A horse travels a certain distance each day. Strangely enough, two of its legs travel 30 miles each day and the other two legs travel nearly 31 miles. It would seem that two of the horse's legs must be one mile ahead of the other two legs, but of course this can't be true. Since the horse is normal, how is this situation possible?
The horse operates the mill and travels in a circular clockwise direction. The two outside legs will travel a greater distance than the inside ones.
A boy goes and buys a fishing pole that is 6' 3" long. As he goes to get on the bus, the driver stops him. The driver tells him that he can't take anything longer than 6' onto the bus. The boy goes back into town, purchases one more thing, and the driver allows the boy on the bus. What did the boy buy, and what did he do with it?
The boy bought 6' long box. He put the fishing pole in diagonally and the entire package was only 6'!
Two workmen were repairing a roof. Suddenly, they both fell down the chimney and found themselves in the large fireplace.
One man`s face was smeared with soot and one wasn`t. The one with the clean face washed his and the dirty man did not and went back to work. Why?
When the two men looked at each other, the clean man thought his face was dirty as well. The dirty man, looking at the first's place, thought his was clean.
A man and woman run through a field holding hands. They bound toward the sunset, happy as can be. Suddenly, the man moves off of his straight-line course and starts veering to his left. At the same time, the woman begins running off to her right.
They continue this for a full minute, but never let go of each others' hands. How is this possible?
The man was facing forward, but the woman was running backwards. The man's right hand was holding the woman's right hand. They both veered in the same geographic direction, but it was the man's left and the woman's right because the woman was running backwards.
A new student met the Zen Master after traveling hundreds of miles by yak cart. He was understandably pleased with himself for being selected to learn at the great master's feet .
The first time they formally met, the Zen Master asked, "May I ask you a simple question?" "It would be an honor!" replied the student.
"Which is greater, that which has no beginning or that which has no end?" queried the Zen Master. "Come back when you have the answer and can explain why."
After the student made many frustrated trips back with answers which the master quickly cast off with a disapproving negative nod, the Zen Master finally said, "Perhaps I should ask you another question?"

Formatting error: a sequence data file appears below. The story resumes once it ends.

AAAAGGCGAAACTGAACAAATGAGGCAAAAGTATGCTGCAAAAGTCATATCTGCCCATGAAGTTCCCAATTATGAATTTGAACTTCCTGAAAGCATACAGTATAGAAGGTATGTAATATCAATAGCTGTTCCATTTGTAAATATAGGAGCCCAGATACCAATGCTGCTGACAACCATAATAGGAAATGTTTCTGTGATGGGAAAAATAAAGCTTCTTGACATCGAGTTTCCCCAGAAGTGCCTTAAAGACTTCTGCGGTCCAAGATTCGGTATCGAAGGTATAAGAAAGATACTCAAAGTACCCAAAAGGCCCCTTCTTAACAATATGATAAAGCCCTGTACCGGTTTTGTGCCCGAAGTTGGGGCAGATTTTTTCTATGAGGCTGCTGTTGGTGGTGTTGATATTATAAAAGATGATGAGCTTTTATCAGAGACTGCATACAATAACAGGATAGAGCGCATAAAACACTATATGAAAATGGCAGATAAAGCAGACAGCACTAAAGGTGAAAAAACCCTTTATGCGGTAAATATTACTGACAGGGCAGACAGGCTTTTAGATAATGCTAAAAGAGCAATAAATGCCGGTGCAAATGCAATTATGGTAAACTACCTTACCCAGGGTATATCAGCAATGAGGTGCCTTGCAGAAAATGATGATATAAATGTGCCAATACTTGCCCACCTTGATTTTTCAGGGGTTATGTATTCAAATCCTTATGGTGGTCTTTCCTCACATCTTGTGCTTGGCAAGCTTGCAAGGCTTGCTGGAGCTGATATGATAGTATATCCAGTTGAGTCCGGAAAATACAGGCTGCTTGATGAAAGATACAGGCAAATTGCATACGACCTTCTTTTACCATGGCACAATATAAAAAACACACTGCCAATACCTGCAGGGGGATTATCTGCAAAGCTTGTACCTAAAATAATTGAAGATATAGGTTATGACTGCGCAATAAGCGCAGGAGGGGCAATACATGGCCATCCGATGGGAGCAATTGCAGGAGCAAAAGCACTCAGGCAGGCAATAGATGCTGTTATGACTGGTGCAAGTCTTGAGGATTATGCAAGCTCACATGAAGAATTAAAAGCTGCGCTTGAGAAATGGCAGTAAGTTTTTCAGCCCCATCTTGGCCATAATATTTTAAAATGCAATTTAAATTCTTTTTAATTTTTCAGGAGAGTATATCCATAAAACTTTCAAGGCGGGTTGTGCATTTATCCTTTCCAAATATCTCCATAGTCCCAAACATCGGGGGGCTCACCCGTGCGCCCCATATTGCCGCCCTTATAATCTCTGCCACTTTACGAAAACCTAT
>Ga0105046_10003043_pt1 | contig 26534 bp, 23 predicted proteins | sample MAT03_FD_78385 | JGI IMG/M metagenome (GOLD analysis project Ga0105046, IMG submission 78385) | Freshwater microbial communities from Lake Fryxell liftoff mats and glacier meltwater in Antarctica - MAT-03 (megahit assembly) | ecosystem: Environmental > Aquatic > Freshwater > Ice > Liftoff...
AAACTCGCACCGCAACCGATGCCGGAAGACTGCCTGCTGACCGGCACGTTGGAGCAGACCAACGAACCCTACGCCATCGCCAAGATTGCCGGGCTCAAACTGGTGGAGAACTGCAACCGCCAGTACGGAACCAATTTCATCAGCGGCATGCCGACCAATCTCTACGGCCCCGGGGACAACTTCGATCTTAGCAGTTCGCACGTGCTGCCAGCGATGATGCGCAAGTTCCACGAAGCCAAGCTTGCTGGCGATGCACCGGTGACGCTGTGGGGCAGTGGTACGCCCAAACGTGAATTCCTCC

"Oh, please do!" pleaded the exasperated student.
The Zen Master then asked, "Since you do not know that, answer this much simpler riddle. When can a pebble hold back the sea?" Again the student was rebuffed time and again. Several more questions followed with the same result. Each time, the student could not find the correct answer. Finally, completely exasperated, the student began to weep, "Master, I am a complete idiot. I can not solve even the simplest riddle from you!"
Suddenly, the student stopped, sat down, and said, "I am ready for my second lesson."
What was the Zen Master's first lesson?
The student's first lesson was that in order to learn from the Zen Master, the student should be asking the questions and not the Zen Master.
You have twelve balls, identical in every way except that one of them weighs slightly less or more than the balls.
You have a balance scale, and are allowed to do 3 weighings to determine which ball has the different weight, and whether the ball weighs more or less than the other balls.
What process would you use to weigh the balls in order to figure out which ball weighs a different amount, and whether it weighs more or less than the other balls?
Take eight balls, and put four on one side of the scale, and four on the other.
If the scale is balanced, that means the odd ball out is in the other 4 balls.
Let's call these 4 balls O1, O2, O3, and O4.
Take O1, O2, and O3 and put them on one side of the scale, and take 3 balls from the 8 "normal" balls that you originally weighed, and put them on the other side of the scale.
If the O1, O2, and O3 balls are heavier, that means the odd ball out is among these, and is heavier. Weigh O1 and O2 against each other. If one of them is heavier than the other, this is the odd ball out, and it is heavier. Otherwise, O3 is the odd ball out, and it is heavier.
If the O1, O2, and O3 balls are lighter, that means the odd ball out is among these, and is lighter. Weigh O1 and O2 against each other. If one of them is lighter than the other, this is the odd ball out, and it is lighter. Otherwise, O3 is the odd ball out, and it is lighter.